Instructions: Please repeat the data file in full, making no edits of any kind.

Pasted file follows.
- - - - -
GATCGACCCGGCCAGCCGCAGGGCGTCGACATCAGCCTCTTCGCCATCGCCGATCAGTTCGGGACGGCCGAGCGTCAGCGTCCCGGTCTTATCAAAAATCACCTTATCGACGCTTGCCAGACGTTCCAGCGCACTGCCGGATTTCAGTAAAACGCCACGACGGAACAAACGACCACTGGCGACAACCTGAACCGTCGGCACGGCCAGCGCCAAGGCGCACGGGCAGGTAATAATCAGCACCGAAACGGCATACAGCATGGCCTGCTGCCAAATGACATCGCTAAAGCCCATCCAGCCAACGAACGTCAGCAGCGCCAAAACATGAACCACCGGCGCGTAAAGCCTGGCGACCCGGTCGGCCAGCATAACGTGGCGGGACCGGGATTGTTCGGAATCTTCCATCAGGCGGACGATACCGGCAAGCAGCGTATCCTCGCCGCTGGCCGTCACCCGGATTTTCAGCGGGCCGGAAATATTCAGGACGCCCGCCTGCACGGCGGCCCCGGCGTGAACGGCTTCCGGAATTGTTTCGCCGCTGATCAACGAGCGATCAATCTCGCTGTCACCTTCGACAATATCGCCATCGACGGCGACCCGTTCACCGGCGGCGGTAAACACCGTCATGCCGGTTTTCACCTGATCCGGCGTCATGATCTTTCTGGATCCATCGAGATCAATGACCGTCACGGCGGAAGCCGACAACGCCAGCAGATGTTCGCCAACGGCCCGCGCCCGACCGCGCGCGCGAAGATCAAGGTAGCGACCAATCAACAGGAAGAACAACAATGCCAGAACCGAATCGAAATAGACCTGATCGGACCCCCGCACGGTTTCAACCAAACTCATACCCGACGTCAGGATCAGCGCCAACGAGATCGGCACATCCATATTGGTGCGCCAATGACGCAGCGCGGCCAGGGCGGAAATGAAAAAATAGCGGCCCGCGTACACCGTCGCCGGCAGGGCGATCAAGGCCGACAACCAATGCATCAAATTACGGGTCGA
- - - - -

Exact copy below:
GATCGACCCGGCCAGCCGCAGGGCGTCGACATCAGCCTCTTCGCCATCGCCGATCAGTTCGGGACGGCCGAGCGTCAGCGTCCCGGTCTTATCAAAAATCACCTTATCGACGCTTGCCAGACGTTCCAGCGCACTGCCGGATTTCAGTAAAACGCCACGACGGAACAAACGACCACTGGCGACAACCTGAACCGTCGGCACGGCCAGCGCCAAGGCGCACGGGCAGGTAATAATCAGCACCGAAACGGCATACAGCATGGCCTGCTGCCAAATGACATCGCTAAAGCCCATCCAGCCAACGAACGTCAGCAGCGCCAAAACATGAACCACCGGCGCGTAAAGCCTGGCGACCCGGTCGGCCAGCATAACGTGGCGGGACCGGGATTGTTCGGAATCTTCCATCAGGCGGACGATACCGGCAAGCAGCGTATCCTCGCCGCTGGCCGTCACCCGGATTTTCAGCGGGCCGGAAATATTCAGGACGCCCGCCTGCACGGCGGCCCCGGCGTGAACGGCTTCCGGAATTGTTTCGCCGCTGATCAACGAGCGATCAATCTCGCTGTCACCTTCGACAATATCGCCATCGACGGCGACCCGTTCACCGGCGGCGGTAAACACCGTCATGCCGGTTTTCACCTGATCCGGCGTCATGATCTTTCTGGATCCATCGAGATCAATGACCGTCACGGCGGAAGCCGACAACGCCAGCAGATGTTCGCCAACGGCCCGCGCCCGACCGCGCGCGCGAAGATCAAGGTAGCGACCAATCAACAGGAAGAACAACAATGCCAGAACCGAATCGAAATAGACCTGATCGGACCCCCGCACGGTTTCAACCAAACTCATACCCGACGTCAGGATCAGCGCCAACGAGATCGGCACATCCATATTGGTGCGCCAATGACGCAGCGCGGCCAGGGCGGAAATGAAAAAATAGCGGCCCGCGTACACCGTCGCCGGCAGGGCGATCAAGGCCGACAACCAATGCATCAAATTACGGGTCGA